“Buy land – they aren’t making it anymore.”
You know how Monopoly games never end? A group of academicians wanted to know why. Here’s an article about them, and here’s their write-up. Their conclusion? Statistically, a game of Monopoly played casually (without strategy) could in fact go on forever.
I once played a game that actually ended. I had a strategy: buy everything you land on, build houses and hotels as fast as possible, and always mortgage everything to the hilt to finance acquisition and expansion. I got down to my last five dollars before I bankrupted everybody else. It only took a couple hours. Okay, so the other players were my kids. Some example I am. Whatever economic lessons we might have gained from the experience, they certainly weren’t what the game’s creator had in mind.
While Andrew Carnegie and friends were getting rich building American infrastructure, industry, and institutions, American society was experiencing a clash between the new rich and those still living in poverty. In 1879, economist Henry George proposed a resolution in his book Progress and Poverty: An Inquiry into the Cause of Industrial Depressions and of Increase of Want with Increase of Wealth: The Remedy.
“Travelling around America in the 1870s, George had witnessed persistent destitution amid growing wealth, and he believed it was largely the inequity of land ownership that bound these two forces – poverty and progress – together. So instead of following Twain by encouraging his fellow citizens to buy land, he called on the state to tax it. On what grounds? Because much of land’s value comes not from what is built on the plot but from nature’s gift of water or minerals that might lie beneath its surface, or from the communally created value of its surroundings: nearby roads and railways; a thriving economy, a safe neighborhood; good local schools and hospitals. And he argued that the tax receipts should be invested on behalf of all.”
From “Monopoly Was Invented To Demonstrate The Evils Of Capitalism,” by new economist Kate Raworth.
George’s book eventually reached the hands of Elizabeth Magie, the daughter of newspaperman James Magie and a social change rabble-rouser in her own right. Influenced by her father’s politics and Henry George’s vision, she created The Landlord’s Game in 1904 and gave it two sets of rules, intending for it to be an economic learning experience. Again quoting from Ms. Raworth’s article:
“Under the ‘Prosperity’ set of rules, every player gained each time someone acquired a new property (designed to reflect George’s policy of taxing the value of land), and the game was won (by all!) when the player who had started out with the least money had doubled it. Under the ‘Monopolist’ set of rules, in contrast, players got ahead by acquiring properties and collecting rent from all those who were unfortunate enough to land there – and whoever managed to bankrupt the rest emerged as the sole winner (sound a little familiar?).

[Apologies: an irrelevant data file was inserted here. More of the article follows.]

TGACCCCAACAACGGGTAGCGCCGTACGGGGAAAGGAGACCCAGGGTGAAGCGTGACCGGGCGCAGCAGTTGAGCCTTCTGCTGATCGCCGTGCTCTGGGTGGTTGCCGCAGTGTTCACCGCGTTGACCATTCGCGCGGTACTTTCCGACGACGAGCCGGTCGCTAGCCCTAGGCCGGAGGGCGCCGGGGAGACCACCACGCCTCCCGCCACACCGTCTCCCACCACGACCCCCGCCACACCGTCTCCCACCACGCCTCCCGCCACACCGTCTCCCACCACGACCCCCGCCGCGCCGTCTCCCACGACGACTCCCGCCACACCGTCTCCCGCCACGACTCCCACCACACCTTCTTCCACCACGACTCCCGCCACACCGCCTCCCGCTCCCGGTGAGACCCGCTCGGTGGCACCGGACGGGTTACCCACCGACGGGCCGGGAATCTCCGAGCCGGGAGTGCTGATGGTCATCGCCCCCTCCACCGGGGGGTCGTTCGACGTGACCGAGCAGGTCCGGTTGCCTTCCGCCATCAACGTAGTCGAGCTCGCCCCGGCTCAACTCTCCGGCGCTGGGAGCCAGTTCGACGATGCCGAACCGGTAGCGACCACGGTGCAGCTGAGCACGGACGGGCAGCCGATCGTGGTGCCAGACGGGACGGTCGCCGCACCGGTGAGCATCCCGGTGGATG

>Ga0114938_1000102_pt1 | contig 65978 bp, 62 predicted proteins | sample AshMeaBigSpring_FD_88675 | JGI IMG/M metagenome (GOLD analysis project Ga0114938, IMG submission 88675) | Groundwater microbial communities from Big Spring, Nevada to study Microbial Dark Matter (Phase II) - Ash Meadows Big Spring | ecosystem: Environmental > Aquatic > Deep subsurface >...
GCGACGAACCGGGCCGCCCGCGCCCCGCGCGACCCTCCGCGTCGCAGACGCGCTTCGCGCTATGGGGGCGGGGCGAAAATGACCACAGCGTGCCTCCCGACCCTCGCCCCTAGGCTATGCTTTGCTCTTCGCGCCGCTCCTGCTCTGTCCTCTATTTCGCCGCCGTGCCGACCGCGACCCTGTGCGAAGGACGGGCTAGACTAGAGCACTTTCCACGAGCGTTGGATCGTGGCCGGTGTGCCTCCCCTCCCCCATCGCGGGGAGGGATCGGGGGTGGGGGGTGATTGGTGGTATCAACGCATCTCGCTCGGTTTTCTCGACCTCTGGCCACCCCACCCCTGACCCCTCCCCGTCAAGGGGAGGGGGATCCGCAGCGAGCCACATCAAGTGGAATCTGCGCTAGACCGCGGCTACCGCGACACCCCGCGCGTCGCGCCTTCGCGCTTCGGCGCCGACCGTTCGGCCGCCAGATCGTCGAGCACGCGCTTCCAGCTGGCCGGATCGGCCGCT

“The purpose of the dual sets of rules, said Magie, was for players to experience a ‘practical demonstration of the present system of land grabbing with all its usual outcomes and consequences’ and hence to understand how different approaches to property ownership can lead to vastly different social outcomes.
“The game was soon a hit among Left-wing intellectuals, on college campuses including the Wharton School, Harvard and Columbia, and also among Quaker communities, some of which modified the rules and redrew the board with street names from Atlantic City. Among the players of this Quaker adaptation was an unemployed man called Charles Darrow, who later sold such a modified version to the games company Parker Brothers as his own.
“Once the game’s true origins came to light, Parker Brothers bought up Magie’s patent, but then re-launched the board game simply as Monopoly, and provided the eager public with just one set of rules: those that celebrate the triumph of one over all. Worse, they marketed it along with the claim that the game’s inventor was Darrow, who they said had dreamed it up in the 1930s, sold it to Parker Brothers, and become a millionaire. It was a rags-to-riches fabrication that ironically exemplified Monopoly’s implicit values: chase wealth and crush your opponents if you want to come out on top.”
“Chase wealth and crush your opponents” — that was my winning Monopoly strategy. It requires a shift away from the labor economy — selling things workers make or services they provide — to the rentier economy — owning assets you can charge other people to access and use. The scarcer the assets, the more you can charge. Scarcity can be natural, as is the case with land, or it can be artificial, the result of the kind of “regressive regulation” we looked at last time, that limits access to capital markets, protects intellectual property, bars entry to the professions, and concentrates high-end land development through zoning and land use restrictions.
Artificial scarcity can also be the result of cultural belief systems –such as those that underlie the kind of stuff that shows up in your LinkedIn and Facebook feeds: “7 Ways to Get Rich in Rental Real Estate” or “How to Create a Passive Income From Book Sales and Webinars.” In fact, it seems our brains are so habitually immersed in Monopoly thinking that proposals such as Henry George’s land ownership tax — or its current equivalents such as superstar economist Thomas Piketty’s wealth tax, Harvard law and ethics professor Lawrence Lessig’s notions of a creative commons, or the widely-studied and broadly-endorsed “universal basic income” — are generally tossed off as hopelessly idealistic and out of touch.
More to come.
 Kate Raworth holds positions at both Oxford and Cambridge. We previously looked at her book Doughnut Economics: Seven Ways to Think Like a 21st-Century Economist (2017).